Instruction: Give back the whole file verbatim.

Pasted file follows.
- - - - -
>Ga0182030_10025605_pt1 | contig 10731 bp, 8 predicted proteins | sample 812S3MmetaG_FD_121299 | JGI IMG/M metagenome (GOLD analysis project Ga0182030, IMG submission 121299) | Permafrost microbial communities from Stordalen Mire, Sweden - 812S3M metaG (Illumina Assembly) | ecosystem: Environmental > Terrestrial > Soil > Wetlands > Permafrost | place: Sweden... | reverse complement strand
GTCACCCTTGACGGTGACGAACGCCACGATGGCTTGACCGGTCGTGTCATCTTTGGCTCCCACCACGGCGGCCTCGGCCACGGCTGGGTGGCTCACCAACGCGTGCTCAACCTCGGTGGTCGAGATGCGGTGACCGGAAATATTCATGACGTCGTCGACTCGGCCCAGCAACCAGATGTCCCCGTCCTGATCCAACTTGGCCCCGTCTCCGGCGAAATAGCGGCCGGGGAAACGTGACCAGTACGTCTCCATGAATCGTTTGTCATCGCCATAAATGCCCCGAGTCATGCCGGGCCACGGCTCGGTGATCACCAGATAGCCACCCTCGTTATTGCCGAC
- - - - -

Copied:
>Ga0182030_10025605_pt1 | contig 10731 bp, 8 predicted proteins | sample 812S3MmetaG_FD_121299 | JGI IMG/M metagenome (GOLD analysis project Ga0182030, IMG submission 121299) | Permafrost microbial communities from Stordalen Mire, Sweden - 812S3M metaG (Illumina Assembly) | ecosystem: Environmental > Terrestrial > Soil > Wetlands > Permafrost | place: Sweden... | reverse complement strand
GTCACCCTTGACGGTGACGAACGCCACGATGGCTTGACCGGTCGTGTCATCTTTGGCTCCCACCACGGCGGCCTCGGCCACGGCTGGGTGGCTCACCAACGCGTGCTCAACCTCGGTGGTCGAGATGCGGTGACCGGAAATATTCATGACGTCGTCGACTCGGCCCAGCAACCAGATGTCCCCGTCCTGATCCAACTTGGCCCCGTCTCCGGCGAAATAGCGGCCGGGGAAACGTGACCAGTACGTCTCCATGAATCGTTTGTCATCGCCATAAATGCCCCGAGTCATGCCGGGCCACGGCTCGGTGATCACCAGATAGCCACCCTCGTTATTGCCGAC